Welcome to another delightful edition of the PDC. Today, I'll run my mouth (or fingers typing) like I usually do on Wednesdays, and then, oh yes, we'll start Part One of the NES Wrestling History. I'll be reviewing the classic "Pro Wrestling", and I'll provide QUALITY pictures for you all to enjoy and remember if you forgot what it looked like.

Yes, it's a project that I was following through on. Oh, and speaking of projects, what about the "special" one that I was hyping in December. The truth was that I was working on a Biography and FAQ (Frequently Asked Questions) section on EVERY WWF wrestler. Before I started working like a dog, I did finish 5, and here are the prototypes of what I was aiming for on each wrestler:

  • Steve Austin Bio / FAQ
  • Triple H Bio / FAQ
  • Booker T Bio / FAQ
  • The Rock Bio / FAQ
  • Kurt Angle Bio / FAQ
  • Enjoy those, I suppose. I was actually halfway through doing Ric Flair's biography when I gave up upon spending lots of time just getting up to 1994 in his career! Who knows, maybe one day in the future, I could go back and do the rest of the wrestlers, or at least the ones who appear to have WWF jobs by next year.

    With the NES games, I'm pushing for at least doing one for every Monday and Wednesday, as I have 9 games to go through! Trust me, doing those reviews will be much easier than writing biographies on each individual WWF wrestler. I'm insane for even trying that, but I could have done a good bit of it if I wasn't so overworked in December.

    Anyway, I have lots of things to shoot about before we review "Pro Wrestling", so on to the PDC!


    -It's funny. Everywhere I read or look, I hear about wrestling fans (if you'll call them that) insisting that they can see pimples on Triple H's back, whether they can see them on television or seeing him live. Jesus. I guess you guys are simply looking very closely, and from WANTING to see pimples on the Game's back, you somehow trick yourselves into seeing them. Why not Click Here to see a full list of steroid side effects so that you can start claiming that you see other symptoms on Triple H.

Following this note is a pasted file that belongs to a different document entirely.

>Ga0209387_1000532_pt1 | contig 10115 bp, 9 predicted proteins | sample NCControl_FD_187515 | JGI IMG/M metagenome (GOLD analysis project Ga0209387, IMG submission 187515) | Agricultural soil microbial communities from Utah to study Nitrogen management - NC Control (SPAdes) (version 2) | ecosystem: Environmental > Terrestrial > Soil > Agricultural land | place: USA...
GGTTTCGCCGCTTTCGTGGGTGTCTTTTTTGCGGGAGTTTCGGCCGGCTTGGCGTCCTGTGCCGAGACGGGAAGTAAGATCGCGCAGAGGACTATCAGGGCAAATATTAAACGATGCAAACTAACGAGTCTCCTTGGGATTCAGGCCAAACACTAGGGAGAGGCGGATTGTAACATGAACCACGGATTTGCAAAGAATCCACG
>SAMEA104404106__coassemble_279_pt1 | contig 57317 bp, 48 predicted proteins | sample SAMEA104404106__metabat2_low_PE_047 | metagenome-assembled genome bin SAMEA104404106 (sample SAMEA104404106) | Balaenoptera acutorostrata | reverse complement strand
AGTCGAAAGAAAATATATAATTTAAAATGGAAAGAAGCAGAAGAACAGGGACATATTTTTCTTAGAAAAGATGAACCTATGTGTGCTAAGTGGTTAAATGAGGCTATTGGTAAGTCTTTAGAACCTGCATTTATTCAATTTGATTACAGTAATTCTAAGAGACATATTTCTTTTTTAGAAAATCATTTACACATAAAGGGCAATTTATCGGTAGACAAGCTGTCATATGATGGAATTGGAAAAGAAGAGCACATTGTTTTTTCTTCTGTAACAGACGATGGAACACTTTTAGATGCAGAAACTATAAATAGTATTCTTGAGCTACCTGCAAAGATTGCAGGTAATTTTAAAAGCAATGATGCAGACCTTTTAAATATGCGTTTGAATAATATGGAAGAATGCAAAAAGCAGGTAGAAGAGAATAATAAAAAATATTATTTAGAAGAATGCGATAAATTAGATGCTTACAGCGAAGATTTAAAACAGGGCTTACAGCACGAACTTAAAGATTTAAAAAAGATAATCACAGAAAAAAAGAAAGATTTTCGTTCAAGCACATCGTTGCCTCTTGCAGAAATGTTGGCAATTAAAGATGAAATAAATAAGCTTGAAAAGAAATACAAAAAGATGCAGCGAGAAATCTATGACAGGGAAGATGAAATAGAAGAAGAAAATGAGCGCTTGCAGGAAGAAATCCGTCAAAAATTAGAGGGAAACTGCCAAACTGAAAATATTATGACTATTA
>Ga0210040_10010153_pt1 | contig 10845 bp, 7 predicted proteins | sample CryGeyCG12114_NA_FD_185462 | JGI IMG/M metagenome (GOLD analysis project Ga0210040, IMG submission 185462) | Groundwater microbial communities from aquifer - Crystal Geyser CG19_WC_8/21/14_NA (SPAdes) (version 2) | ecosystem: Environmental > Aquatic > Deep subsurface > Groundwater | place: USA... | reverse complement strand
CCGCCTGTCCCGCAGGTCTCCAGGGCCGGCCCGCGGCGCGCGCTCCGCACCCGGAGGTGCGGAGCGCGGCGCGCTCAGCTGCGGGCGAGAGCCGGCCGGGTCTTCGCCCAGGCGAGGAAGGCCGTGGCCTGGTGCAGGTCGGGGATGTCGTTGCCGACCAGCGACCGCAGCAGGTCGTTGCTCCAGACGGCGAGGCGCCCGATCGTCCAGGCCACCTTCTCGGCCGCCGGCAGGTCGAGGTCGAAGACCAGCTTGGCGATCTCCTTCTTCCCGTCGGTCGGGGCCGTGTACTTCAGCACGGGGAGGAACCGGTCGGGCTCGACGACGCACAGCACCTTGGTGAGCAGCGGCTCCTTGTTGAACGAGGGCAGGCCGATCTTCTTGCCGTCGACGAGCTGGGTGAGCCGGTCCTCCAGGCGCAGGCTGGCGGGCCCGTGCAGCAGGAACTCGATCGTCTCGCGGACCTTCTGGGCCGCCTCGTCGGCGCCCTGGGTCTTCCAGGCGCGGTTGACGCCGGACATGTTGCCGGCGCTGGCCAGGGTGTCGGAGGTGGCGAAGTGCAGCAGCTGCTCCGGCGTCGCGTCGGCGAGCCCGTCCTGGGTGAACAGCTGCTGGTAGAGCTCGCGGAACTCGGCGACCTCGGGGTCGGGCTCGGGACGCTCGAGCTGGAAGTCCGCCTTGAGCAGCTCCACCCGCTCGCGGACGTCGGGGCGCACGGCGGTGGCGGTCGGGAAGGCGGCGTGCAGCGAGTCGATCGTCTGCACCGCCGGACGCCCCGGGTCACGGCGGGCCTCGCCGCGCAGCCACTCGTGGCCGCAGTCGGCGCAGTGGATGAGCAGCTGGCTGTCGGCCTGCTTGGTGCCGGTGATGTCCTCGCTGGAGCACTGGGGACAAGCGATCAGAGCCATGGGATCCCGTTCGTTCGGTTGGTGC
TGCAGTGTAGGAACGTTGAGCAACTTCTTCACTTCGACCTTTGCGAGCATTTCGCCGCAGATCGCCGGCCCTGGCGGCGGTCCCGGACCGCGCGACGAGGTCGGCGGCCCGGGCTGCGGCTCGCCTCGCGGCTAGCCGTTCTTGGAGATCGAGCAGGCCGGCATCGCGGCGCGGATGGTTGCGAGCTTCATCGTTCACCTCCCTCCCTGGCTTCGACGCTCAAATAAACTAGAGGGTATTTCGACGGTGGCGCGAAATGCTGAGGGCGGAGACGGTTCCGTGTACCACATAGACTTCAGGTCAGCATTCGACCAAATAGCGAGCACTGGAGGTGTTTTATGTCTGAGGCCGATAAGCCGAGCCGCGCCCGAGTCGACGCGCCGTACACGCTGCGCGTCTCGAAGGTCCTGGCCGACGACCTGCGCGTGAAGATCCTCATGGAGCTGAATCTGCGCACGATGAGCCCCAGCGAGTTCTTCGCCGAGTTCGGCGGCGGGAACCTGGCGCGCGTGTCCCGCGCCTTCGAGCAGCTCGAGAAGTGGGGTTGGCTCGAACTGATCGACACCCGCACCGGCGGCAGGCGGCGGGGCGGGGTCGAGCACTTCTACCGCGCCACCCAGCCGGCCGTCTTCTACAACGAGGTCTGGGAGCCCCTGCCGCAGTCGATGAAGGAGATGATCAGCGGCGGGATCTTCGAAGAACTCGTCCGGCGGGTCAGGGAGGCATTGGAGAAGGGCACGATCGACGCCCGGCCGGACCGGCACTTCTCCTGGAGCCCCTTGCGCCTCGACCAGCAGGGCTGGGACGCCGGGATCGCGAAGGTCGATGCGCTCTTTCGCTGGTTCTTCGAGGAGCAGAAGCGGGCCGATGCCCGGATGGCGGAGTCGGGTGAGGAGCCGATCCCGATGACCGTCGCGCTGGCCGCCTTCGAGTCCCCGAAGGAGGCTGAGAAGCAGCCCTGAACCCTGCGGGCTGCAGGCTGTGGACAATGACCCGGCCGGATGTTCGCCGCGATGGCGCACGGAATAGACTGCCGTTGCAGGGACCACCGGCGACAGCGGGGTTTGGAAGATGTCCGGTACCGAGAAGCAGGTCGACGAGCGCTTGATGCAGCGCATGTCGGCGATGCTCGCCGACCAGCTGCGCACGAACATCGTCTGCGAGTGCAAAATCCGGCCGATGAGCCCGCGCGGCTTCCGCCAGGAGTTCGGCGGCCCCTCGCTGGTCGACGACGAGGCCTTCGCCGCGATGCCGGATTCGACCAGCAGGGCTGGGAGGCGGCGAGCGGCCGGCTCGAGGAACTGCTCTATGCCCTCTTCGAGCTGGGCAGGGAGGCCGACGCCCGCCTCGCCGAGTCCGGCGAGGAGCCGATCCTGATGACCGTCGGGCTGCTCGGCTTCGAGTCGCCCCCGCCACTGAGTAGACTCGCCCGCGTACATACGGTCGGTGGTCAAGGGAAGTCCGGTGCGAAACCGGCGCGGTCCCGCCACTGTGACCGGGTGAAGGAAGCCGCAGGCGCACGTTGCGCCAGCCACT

-Watching the FINAL Nitro the other day, I came to this realization, other than the fact that it was the last WCW show ever on Time Warner: Rey Mysterio is F'N great! I'm serious! I take it that I was so used to watching Mysterio wrestle that I didn't appreciate how talented he truly was. This is a guy the WWF could certainly use in the WWF. Instead, which it has been reported, the WWF told Mysterio to wrestle independent dates in America, and we'll get back to you. What kind of crock is that? It's funny how there are just some greatly talented cruiserweights floating around right now.

    -Speaking of Cruiserweights, props to Kaz Hayashi for saying "screw this" about the WWF developmental system. Hayashi has been "developing" in the Heartland Wrestling Association (HWA) for months now, and his career is basically in a stalemate. The WWF won't be starting up a Cruiserweight division, so he was basically dead weight on the WWF's payroll, pretty much awaiting the next round of WWF cuts. It's just not worth it in the WWF farm system right now. Despite the promises, the WWF isn't budging on moving any wrestlers up and onto television, whether it's OVW or HWA. Many OVW wrestlers have been on dark matches for a long time now, but they just aren't getting on television. Hayashi was smart, and now he'll probably make decent money in Japan and he'll probably be much happier to be around his family. Thanks for wasting his time, WWF.

    -I heard about the Jakked announcers playing dumb about what the NWO was back in the day. Something to the effect that they didn't know what the NWO is, but if Vince McMahon is backing it, it can't be good. WHAT?!? Are you kidding me? The NWO was only the hottest angle from 1996 to 1998, and thank you very much, it fueled the WWF to become a bigger business empire in the long run. It's this very ignorance that helped kill WCW, as the WWF dumbed WWF fans down to not respect any of the WCW personalities coming in. I really hope that it's not a bad sign of things to come.